1. The teacher poses a question for students to answer.
2. If necessary, give students time to think or write.
3. The teacher asks students to turn their bodies toward the center of the room for a Science Talk.
4. The teacher explains:
5. “In a Science Talk, knowledge is held by your fellow scientists, and you should talk to each other. The goal of a Science Talk is to help each other understand a phenomenon. You can help your fellow scientists understand by: sharing results, using data, being as clear as possible, and listening carefully to deeply understand what your fellow scientists are saying.
6. Teacher facilitates the student discussion by using Michaels and O’Connor’s Talk Science Primer and avoiding telling answers or asking closed-ended questions.
7. Optional: At the end of the Science Talk, students can record their thinking.

PhysicsQuest Activity: Introduction

PhysicsQuest Activity: Falling Physics

• Create a video for younger students, how would you explain these concepts to them?
• Have students write their own definition for key terms using evidence from experiments to support their definitions.
• Create mind maps connecting all the key terms and connect to evidence
• Begin students on drawing free body force diagrams to account for gravity and air resistance. Discuss Newton’s Second Law and introduce equations.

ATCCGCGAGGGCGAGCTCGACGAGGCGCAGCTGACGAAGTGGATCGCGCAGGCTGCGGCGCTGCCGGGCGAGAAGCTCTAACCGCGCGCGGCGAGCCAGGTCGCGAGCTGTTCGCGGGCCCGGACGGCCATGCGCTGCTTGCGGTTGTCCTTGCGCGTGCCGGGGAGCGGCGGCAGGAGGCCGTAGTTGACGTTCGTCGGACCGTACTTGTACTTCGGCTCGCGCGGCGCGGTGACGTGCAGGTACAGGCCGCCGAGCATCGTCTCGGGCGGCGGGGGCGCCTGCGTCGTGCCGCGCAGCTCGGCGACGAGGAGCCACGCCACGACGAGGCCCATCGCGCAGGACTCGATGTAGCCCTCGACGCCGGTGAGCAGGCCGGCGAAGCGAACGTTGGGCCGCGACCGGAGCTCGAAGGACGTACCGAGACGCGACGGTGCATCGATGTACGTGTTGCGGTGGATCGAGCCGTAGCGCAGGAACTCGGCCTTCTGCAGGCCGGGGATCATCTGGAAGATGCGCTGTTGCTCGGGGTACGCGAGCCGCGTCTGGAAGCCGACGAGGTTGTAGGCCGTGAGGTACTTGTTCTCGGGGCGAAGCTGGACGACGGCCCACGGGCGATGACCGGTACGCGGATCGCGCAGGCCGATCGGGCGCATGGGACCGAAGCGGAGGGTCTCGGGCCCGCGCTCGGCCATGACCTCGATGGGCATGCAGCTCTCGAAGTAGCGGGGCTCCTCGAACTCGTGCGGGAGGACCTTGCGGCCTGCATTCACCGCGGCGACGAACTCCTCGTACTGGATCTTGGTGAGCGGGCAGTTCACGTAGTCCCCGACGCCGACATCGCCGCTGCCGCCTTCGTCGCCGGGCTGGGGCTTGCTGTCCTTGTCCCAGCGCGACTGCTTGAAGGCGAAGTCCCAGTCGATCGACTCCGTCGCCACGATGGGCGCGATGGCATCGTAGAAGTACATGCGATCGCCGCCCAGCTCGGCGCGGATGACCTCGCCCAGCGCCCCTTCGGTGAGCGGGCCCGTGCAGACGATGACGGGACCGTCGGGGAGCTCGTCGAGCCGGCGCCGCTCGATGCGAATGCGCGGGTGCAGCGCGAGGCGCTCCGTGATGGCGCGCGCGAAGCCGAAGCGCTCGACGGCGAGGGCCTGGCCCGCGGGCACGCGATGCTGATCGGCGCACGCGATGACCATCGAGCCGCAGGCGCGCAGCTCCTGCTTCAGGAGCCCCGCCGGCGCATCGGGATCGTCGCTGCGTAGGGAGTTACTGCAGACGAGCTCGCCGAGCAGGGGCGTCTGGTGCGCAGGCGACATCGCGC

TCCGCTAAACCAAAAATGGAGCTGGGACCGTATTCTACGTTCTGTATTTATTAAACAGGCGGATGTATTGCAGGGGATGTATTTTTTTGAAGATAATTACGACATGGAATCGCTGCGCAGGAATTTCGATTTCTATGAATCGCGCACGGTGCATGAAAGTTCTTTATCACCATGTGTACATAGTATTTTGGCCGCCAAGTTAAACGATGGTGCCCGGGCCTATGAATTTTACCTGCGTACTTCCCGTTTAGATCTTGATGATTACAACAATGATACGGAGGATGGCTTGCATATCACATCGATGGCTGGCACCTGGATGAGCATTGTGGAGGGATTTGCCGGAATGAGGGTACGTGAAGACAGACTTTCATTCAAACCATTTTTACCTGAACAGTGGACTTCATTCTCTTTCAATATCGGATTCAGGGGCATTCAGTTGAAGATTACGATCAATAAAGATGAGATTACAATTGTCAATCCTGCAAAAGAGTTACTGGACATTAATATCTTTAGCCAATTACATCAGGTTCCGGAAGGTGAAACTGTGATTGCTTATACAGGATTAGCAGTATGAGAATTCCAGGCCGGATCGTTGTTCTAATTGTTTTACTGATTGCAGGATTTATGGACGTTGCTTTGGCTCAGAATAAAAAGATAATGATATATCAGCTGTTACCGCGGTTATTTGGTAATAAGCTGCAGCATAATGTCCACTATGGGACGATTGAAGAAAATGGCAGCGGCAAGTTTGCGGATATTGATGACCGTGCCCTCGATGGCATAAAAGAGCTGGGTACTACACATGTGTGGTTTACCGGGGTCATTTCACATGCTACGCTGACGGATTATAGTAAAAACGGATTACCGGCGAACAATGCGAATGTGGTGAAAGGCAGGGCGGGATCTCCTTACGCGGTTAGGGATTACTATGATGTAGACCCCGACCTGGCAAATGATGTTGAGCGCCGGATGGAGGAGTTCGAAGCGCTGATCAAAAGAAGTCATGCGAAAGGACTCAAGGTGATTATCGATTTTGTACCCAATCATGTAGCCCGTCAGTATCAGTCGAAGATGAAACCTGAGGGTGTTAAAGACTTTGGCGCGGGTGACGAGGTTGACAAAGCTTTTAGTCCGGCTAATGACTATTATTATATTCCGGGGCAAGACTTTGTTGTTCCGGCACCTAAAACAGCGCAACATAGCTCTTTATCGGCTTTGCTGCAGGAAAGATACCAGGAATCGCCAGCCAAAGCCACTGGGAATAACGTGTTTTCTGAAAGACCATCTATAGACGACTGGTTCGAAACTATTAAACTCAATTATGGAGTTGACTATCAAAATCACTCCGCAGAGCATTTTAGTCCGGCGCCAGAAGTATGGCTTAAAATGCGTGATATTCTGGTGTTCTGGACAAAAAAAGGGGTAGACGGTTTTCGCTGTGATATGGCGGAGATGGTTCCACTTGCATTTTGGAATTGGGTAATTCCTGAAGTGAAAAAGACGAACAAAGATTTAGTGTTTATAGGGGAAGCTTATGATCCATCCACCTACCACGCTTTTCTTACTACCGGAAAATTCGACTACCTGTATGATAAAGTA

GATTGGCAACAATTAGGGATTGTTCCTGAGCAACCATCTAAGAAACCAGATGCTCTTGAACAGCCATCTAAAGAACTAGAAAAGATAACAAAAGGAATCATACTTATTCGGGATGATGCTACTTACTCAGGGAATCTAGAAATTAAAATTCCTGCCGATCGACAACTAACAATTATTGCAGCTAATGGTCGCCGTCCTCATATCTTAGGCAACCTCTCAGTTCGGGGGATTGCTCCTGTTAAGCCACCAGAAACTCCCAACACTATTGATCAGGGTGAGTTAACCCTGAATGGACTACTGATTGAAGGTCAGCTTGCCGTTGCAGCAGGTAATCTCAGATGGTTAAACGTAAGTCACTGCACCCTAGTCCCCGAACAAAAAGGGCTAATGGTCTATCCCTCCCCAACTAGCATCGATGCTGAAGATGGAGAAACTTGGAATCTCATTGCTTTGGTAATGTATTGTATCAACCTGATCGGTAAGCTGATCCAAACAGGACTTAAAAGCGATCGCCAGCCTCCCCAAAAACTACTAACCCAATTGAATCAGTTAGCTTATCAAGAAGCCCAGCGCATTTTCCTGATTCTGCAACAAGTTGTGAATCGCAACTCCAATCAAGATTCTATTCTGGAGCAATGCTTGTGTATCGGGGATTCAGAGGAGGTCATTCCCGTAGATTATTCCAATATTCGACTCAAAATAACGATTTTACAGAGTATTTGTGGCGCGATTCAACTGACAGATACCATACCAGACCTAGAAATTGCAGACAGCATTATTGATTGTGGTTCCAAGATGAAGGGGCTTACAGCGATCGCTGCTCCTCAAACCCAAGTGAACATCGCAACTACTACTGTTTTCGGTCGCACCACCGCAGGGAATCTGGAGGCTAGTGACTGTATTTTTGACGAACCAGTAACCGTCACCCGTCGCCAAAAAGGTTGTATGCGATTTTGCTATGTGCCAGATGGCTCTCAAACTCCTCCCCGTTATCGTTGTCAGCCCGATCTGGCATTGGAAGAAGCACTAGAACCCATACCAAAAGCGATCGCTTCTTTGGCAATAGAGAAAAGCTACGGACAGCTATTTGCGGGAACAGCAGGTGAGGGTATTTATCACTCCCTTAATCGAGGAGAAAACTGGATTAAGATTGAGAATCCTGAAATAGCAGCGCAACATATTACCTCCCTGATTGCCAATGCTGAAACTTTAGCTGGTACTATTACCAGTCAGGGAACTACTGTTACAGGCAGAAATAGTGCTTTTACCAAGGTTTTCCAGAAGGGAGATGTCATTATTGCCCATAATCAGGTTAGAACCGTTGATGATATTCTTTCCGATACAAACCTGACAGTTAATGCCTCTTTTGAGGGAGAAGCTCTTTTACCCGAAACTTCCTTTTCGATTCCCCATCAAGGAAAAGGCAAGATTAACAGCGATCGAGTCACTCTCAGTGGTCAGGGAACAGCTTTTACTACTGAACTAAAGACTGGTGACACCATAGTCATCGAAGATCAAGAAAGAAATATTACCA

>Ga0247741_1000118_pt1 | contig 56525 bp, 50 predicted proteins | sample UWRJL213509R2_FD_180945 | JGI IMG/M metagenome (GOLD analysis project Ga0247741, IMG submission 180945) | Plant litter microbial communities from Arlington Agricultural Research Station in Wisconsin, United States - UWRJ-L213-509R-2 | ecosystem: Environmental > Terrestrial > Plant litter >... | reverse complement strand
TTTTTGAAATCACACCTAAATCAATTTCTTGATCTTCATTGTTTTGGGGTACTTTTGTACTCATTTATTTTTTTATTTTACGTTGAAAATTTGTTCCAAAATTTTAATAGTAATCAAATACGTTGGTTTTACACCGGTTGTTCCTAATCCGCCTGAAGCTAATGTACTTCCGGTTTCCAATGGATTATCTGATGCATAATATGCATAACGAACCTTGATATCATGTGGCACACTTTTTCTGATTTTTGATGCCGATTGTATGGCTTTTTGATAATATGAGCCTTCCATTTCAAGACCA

Astronaut Neil Armstrong did an experiment on the moon

Astronaut Neil Armstrong did an experiment on the moon to convince everyone that Galileo was right, that two objects of different mass and shape -in this case a feather and a hammer - in the absence of air resistance will hit the ground at the same time.

Public Experiment

Videos for younger children

Was Galileo Right?

Investigate the effect of gravity on objects of various masses during free fall. Predict what the position-time and velocity-time graphs will look like. Compare graphs for light and heavy objects.

Free Fall Model

This simulation allows students to examine the motion of an object in free fall.

Free Fall Fall Air Resistance

This simulation allows students to compare the motion of free falling objects with and without the influence of air resistance.

Credits

Coordination, Research, Text, and Editorial Review Claudia Frachiolla, Jamie Liu, Leah Poffenberger, James Roche, Laurie Tangren, Rose Villatoro, David Voss

Graphic Design and Production Meghan White

Illustrations Isabel Bishop

Updated in 2023 by Sierra Crandell, M.Ed. partially funded by Eucalyptus Foundation

Extension by Jenna Tempkin with Society of Physics Students (SPS)